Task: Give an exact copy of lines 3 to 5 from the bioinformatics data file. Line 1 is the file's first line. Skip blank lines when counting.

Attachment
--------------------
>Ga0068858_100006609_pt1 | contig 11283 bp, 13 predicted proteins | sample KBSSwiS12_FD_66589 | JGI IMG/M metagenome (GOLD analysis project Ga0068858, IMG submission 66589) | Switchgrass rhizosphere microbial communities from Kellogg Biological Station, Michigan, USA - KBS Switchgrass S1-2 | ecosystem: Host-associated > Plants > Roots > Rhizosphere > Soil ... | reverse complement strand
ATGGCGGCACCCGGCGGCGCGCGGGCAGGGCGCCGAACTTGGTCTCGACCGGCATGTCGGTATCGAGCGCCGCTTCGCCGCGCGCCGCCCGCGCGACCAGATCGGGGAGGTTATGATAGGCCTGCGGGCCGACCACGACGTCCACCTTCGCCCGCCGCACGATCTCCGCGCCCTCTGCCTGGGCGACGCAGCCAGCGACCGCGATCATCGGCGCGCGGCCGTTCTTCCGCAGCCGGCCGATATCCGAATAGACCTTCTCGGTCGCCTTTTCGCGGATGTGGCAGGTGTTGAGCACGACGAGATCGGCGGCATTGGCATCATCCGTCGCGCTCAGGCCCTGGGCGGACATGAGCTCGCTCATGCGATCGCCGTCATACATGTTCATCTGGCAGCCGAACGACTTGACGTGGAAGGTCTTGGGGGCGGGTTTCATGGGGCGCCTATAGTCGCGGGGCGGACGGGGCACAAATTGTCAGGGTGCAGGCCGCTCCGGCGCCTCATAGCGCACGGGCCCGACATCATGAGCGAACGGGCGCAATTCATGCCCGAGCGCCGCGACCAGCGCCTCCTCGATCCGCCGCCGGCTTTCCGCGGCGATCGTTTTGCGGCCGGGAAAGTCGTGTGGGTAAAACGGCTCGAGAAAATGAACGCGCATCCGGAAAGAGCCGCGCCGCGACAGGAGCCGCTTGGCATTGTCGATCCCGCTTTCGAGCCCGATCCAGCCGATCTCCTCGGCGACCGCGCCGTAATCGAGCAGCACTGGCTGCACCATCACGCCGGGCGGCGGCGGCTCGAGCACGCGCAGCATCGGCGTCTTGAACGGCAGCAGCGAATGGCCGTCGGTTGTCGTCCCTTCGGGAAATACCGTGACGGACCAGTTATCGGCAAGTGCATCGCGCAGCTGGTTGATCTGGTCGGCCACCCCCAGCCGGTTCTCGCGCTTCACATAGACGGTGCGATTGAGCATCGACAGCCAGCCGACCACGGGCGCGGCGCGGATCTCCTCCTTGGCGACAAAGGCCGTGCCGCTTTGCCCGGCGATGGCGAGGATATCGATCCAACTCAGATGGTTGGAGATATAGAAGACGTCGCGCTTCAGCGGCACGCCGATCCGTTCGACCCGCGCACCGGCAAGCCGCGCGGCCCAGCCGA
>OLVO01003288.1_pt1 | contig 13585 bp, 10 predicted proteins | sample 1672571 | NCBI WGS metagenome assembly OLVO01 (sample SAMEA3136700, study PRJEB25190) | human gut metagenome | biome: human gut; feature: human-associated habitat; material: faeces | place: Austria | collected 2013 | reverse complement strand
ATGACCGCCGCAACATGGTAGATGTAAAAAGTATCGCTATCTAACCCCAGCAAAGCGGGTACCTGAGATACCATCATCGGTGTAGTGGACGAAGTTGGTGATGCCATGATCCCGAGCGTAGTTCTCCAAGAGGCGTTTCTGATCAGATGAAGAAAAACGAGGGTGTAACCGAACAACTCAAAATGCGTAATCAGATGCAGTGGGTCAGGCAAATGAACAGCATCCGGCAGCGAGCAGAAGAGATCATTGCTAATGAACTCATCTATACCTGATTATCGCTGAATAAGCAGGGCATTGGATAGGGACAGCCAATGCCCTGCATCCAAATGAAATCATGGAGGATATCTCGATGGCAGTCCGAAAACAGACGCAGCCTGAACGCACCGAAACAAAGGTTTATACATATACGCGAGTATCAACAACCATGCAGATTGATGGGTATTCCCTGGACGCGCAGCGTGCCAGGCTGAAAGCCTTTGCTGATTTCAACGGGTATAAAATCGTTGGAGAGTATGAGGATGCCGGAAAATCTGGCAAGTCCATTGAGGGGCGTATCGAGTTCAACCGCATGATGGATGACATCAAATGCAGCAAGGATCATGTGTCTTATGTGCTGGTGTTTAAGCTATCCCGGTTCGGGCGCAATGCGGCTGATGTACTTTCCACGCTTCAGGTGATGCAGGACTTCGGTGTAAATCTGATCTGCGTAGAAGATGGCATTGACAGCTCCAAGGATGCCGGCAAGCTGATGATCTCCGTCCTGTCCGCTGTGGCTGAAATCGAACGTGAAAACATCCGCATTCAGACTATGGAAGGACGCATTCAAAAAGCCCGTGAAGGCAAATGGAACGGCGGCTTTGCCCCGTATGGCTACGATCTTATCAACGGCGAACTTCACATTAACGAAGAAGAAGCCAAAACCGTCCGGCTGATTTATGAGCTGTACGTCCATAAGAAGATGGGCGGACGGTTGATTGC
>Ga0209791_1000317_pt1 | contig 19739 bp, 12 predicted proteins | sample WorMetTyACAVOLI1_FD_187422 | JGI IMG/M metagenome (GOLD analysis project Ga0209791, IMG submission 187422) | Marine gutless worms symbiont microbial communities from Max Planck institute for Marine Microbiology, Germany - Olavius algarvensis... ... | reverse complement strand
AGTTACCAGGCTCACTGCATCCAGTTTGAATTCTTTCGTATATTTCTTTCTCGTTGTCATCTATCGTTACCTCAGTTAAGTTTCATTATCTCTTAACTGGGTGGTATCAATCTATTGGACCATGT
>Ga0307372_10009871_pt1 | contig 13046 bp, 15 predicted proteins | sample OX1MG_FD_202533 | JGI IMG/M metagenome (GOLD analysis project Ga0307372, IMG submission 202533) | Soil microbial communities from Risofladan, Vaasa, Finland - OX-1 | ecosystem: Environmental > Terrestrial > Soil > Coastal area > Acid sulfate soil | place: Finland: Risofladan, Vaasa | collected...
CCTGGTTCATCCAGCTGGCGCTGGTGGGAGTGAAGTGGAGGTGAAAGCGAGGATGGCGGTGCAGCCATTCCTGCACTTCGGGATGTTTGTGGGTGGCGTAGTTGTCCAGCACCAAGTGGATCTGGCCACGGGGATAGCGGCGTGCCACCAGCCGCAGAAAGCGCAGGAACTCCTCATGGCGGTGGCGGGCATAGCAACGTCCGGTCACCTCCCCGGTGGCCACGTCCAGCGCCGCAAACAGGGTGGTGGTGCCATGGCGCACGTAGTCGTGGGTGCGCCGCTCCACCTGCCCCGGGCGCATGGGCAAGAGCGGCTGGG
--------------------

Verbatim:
>OLVO01003288.1_pt1 | contig 13585 bp, 10 predicted proteins | sample 1672571 | NCBI WGS metagenome assembly OLVO01 (sample SAMEA3136700, study PRJEB25190) | human gut metagenome | biome: human gut; feature: human-associated habitat; material: faeces | place: Austria | collected 2013 | reverse complement strand
ATGACCGCCGCAACATGGTAGATGTAAAAAGTATCGCTATCTAACCCCAGCAAAGCGGGTACCTGAGATACCATCATCGGTGTAGTGGACGAAGTTGGTGATGCCATGATCCCGAGCGTAGTTCTCCAAGAGGCGTTTCTGATCAGATGAAGAAAAACGAGGGTGTAACCGAACAACTCAAAATGCGTAATCAGATGCAGTGGGTCAGGCAAATGAACAGCATCCGGCAGCGAGCAGAAGAGATCATTGCTAATGAACTCATCTATACCTGATTATCGCTGAATAAGCAGGGCATTGGATAGGGACAGCCAATGCCCTGCATCCAAATGAAATCATGGAGGATATCTCGATGGCAGTCCGAAAACAGACGCAGCCTGAACGCACCGAAACAAAGGTTTATACATATACGCGAGTATCAACAACCATGCAGATTGATGGGTATTCCCTGGACGCGCAGCGTGCCAGGCTGAAAGCCTTTGCTGATTTCAACGGGTATAAAATCGTTGGAGAGTATGAGGATGCCGGAAAATCTGGCAAGTCCATTGAGGGGCGTATCGAGTTCAACCGCATGATGGATGACATCAAATGCAGCAAGGATCATGTGTCTTATGTGCTGGTGTTTAAGCTATCCCGGTTCGGGCGCAATGCGGCTGATGTACTTTCCACGCTTCAGGTGATGCAGGACTTCGGTGTAAATCTGATCTGCGTAGAAGATGGCATTGACAGCTCCAAGGATGCCGGCAAGCTGATGATCTCCGTCCTGTCCGCTGTGGCTGAAATCGAACGTGAAAACATCCGCATTCAGACTATGGAAGGACGCATTCAAAAAGCCCGTGAAGGCAAATGGAACGGCGGCTTTGCCCCGTATGGCTACGATCTTATCAACGGCGAACTTCACATTAACGAAGAAGAAGCCAAAACCGTCCGGCTGATTTATGAGCTGTACGTCCATAAGAAGATGGGCGGACGGTTGATTGC
>Ga0209791_1000317_pt1 | contig 19739 bp, 12 predicted proteins | sample WorMetTyACAVOLI1_FD_187422 | JGI IMG/M metagenome (GOLD analysis project Ga0209791, IMG submission 187422) | Marine gutless worms symbiont microbial communities from Max Planck institute for Marine Microbiology, Germany - Olavius algarvensis... ... | reverse complement strand